Collegiate wrestling, sometimes known in the United States as Folkstyle wrestling, is a style of amateur wrestling practised at the collegiate and university level in the United States. Collegiate wrestling emerged from the folk wrestling styles practised in the early history of the United States. This style, with some slight modifications, is also practised at the high school and middle school levels, and also among younger participants, where it is known as scholastic wrestling. These names help distinguish collegiate wrestling from other styles of wrestling that are practised around the world such as those in the Olympic Games: Freestyle wrestling and Greco-Roman wrestling.
Collegiate wrestling, like its international counterpart, freestyle wrestling, has its main origins in catch-as-catch-can wrestling. In both styles, the ultimate goal is to pin the opponent to the mat, which results in an immediate win. Collegiate and freestyle wrestling, unlike Greco-Roman, also both allow the use of the wrestler’s or his opponent’s legs in offense and defense. However, collegiate wrestling has had so many influences from the wide variety of folk wrestling styles brought into the country that it has become distinctly American.
The history of collegiate wrestling can be traced to the many indigenous styles of folk wrestling found in Europe, particularly in Great Britain. Those folk wrestling styles soon gained popularity in what would become the United States, and by the end of the Civil War those styles, especially freestyle wrestling, emerged in gymnasiums and athletic clubs throughout the country. From then on, tournaments were sponsored and a professional circuit of wrestlers helped promote wrestling in the United States and throughout the world.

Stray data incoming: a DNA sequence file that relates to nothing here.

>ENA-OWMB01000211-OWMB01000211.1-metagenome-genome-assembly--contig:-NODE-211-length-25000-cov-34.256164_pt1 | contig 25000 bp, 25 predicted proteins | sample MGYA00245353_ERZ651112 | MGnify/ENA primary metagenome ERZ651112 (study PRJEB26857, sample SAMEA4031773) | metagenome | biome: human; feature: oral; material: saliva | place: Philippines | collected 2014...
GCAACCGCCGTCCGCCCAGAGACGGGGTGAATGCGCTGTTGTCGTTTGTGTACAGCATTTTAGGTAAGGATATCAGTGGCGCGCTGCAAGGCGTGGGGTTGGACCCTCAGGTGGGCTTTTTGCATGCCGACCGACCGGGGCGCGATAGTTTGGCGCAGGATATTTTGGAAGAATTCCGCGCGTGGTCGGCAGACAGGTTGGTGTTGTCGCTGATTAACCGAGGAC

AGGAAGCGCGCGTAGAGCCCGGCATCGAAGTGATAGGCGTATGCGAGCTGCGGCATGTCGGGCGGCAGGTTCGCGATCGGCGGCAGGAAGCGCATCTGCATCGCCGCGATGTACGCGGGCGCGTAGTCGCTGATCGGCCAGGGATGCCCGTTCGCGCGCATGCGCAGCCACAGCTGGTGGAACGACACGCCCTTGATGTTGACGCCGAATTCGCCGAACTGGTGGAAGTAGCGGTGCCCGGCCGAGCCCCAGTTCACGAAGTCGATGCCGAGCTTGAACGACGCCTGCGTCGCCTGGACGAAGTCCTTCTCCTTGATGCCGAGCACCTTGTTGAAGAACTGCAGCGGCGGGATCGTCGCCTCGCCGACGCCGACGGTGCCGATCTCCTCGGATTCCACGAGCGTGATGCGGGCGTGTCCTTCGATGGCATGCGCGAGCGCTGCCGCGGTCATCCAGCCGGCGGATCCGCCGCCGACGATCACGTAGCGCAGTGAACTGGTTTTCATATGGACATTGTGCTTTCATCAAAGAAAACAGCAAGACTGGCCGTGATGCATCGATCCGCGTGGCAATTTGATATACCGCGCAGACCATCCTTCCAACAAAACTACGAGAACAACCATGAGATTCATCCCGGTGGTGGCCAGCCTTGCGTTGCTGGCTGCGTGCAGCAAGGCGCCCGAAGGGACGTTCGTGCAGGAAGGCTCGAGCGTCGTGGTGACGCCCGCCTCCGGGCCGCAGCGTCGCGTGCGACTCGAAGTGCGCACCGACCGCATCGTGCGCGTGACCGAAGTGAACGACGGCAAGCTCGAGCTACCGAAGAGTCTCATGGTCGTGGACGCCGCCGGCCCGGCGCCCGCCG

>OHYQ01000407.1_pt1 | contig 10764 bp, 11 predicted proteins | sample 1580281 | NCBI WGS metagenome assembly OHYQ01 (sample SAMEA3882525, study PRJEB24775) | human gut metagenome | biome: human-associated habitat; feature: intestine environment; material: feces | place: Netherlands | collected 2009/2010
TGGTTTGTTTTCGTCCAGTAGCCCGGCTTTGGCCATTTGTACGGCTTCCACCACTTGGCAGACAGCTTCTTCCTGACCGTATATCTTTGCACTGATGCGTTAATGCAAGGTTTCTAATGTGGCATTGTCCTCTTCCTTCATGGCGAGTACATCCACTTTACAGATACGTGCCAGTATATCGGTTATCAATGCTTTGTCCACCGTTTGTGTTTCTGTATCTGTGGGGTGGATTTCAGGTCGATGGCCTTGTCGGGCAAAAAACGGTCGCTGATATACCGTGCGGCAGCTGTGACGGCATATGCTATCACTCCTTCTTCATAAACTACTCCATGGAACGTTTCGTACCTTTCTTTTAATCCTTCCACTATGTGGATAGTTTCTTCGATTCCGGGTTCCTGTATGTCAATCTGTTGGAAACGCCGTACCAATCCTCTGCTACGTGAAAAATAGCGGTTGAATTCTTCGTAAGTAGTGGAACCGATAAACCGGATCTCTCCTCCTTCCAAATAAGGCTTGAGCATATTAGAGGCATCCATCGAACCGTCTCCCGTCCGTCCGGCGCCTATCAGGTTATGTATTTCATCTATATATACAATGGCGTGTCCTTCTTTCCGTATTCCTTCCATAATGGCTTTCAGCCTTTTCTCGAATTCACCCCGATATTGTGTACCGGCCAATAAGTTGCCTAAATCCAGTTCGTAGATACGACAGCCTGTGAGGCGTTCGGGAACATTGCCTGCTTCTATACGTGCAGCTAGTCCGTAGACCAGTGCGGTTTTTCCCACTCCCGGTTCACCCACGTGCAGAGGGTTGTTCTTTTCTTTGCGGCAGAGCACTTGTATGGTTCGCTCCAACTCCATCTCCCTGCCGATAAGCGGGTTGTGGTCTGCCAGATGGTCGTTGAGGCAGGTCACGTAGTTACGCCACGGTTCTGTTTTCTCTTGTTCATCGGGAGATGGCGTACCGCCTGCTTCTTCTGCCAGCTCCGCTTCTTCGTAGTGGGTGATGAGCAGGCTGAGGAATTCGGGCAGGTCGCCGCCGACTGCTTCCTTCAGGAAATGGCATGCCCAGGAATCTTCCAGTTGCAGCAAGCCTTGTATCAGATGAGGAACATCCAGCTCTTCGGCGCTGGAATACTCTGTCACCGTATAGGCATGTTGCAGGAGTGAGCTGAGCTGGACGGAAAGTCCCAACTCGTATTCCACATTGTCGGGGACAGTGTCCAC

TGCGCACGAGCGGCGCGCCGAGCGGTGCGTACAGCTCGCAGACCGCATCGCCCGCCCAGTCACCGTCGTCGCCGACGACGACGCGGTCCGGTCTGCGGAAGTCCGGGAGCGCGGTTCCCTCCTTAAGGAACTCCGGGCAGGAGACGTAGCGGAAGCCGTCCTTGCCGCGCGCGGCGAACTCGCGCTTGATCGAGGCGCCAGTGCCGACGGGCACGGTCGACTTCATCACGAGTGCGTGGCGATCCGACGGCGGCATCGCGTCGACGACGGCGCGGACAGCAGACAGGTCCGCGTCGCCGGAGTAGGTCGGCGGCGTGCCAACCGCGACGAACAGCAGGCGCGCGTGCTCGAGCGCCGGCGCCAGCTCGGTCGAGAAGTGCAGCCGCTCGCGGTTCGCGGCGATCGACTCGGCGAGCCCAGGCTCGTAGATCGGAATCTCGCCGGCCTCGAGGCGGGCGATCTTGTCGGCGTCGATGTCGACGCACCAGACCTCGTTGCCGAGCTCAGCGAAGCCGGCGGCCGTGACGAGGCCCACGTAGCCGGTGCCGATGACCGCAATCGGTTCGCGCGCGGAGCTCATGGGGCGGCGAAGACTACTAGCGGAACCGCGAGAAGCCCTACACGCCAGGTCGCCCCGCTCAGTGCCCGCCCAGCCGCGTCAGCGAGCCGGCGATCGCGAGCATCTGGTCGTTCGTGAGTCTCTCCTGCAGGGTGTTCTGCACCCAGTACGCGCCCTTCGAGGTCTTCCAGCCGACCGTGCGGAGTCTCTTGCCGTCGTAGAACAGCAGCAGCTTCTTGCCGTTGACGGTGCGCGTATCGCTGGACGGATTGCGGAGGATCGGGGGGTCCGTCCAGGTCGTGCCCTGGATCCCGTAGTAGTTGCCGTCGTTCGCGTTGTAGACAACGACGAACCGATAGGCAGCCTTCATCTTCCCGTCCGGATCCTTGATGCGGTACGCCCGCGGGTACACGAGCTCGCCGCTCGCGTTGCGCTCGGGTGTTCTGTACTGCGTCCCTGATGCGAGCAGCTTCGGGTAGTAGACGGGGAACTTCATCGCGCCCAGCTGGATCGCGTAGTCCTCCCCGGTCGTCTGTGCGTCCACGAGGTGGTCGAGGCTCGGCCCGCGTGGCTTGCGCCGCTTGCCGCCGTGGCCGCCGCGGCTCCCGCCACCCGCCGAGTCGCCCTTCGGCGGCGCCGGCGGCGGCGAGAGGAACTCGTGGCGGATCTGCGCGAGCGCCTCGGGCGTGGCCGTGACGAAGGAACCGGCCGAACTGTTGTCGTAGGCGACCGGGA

Indeed in Karate we can find many references to Okinawan Wrestling (Tegumi – one of the sources of techniques that evolved into the Karate we see pre-1920s) through the stand up grappling aspects of Karate Kata. In relation to the Half Nelson photograph above we can find counters to Half/Full Nelsons in Goju Kata. Every martial artist on the planet does truly train in two hand, two arm style.
By the end of the 19th century, the Amateur Athletic Union was sponsoring competitions in freestyle wrestling, and by the start of the 20th century, colleges and universities were competing in dual meets and tournaments, and such events spread to high schools and lower age levels. During the 20th century, collegiate wrestling evolved into a distinctly American sport which was soon regulated by the National Collegiate Athletic Association (NCAA).
The following documentary on you tube follows a season of training, blood sweat and tears of one of the elite wrestling schools in the USA and demonstrates the amazing dedication showing by each and everyone of the competitors